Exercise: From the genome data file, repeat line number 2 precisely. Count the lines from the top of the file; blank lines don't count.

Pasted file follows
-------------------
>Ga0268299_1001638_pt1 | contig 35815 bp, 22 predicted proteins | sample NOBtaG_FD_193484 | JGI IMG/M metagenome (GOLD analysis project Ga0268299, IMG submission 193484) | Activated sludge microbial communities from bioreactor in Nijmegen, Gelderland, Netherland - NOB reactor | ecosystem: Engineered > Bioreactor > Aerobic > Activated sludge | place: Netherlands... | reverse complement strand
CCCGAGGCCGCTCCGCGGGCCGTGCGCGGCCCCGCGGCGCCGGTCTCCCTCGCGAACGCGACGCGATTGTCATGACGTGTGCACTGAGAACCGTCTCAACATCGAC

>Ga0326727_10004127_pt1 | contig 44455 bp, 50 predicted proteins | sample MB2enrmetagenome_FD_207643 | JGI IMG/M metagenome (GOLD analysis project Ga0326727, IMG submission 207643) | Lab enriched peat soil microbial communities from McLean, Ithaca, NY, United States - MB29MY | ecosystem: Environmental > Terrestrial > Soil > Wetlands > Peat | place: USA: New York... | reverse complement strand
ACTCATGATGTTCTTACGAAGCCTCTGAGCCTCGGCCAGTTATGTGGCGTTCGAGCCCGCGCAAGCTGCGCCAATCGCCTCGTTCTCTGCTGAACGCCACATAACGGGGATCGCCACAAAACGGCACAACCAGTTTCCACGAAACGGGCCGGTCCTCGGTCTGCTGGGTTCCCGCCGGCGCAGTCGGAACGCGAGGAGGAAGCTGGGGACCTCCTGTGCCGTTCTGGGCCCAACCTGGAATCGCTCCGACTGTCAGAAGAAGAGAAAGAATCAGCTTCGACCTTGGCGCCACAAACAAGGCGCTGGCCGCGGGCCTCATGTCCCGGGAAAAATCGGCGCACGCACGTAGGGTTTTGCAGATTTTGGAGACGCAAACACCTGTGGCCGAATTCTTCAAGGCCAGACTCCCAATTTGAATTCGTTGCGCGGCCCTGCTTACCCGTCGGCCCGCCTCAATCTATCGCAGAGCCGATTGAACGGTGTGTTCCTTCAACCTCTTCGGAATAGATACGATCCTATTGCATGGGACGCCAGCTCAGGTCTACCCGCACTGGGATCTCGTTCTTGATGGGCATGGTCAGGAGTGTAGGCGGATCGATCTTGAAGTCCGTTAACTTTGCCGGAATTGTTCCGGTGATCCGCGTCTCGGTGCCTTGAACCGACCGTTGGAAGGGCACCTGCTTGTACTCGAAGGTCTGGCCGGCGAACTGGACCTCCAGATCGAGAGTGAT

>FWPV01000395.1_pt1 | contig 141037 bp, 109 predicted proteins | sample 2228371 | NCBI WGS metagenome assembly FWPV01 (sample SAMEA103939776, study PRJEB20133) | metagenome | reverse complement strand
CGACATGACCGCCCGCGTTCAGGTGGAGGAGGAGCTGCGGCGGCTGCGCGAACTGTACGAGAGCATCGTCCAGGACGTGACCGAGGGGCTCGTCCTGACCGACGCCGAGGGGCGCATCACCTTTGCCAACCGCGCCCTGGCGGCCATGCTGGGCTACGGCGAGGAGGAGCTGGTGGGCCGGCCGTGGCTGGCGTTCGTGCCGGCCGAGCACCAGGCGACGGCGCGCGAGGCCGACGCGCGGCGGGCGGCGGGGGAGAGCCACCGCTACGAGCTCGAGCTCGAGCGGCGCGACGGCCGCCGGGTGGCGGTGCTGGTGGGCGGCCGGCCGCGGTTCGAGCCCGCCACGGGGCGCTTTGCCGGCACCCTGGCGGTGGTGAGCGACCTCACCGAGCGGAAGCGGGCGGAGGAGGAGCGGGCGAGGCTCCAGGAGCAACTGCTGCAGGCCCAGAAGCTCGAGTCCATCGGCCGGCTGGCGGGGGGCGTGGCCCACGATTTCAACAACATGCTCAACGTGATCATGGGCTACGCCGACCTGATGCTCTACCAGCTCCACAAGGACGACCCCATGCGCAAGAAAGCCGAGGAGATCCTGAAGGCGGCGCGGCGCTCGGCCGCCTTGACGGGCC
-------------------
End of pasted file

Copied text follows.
CCCGAGGCCGCTCCGCGGGCCGTGCGCGGCCCCGCGGCGCCGGTCTCCCTCGCGAACGCGACGCGATTGTCATGACGTGTGCACTGAGAACCGTCTCAACATCGAC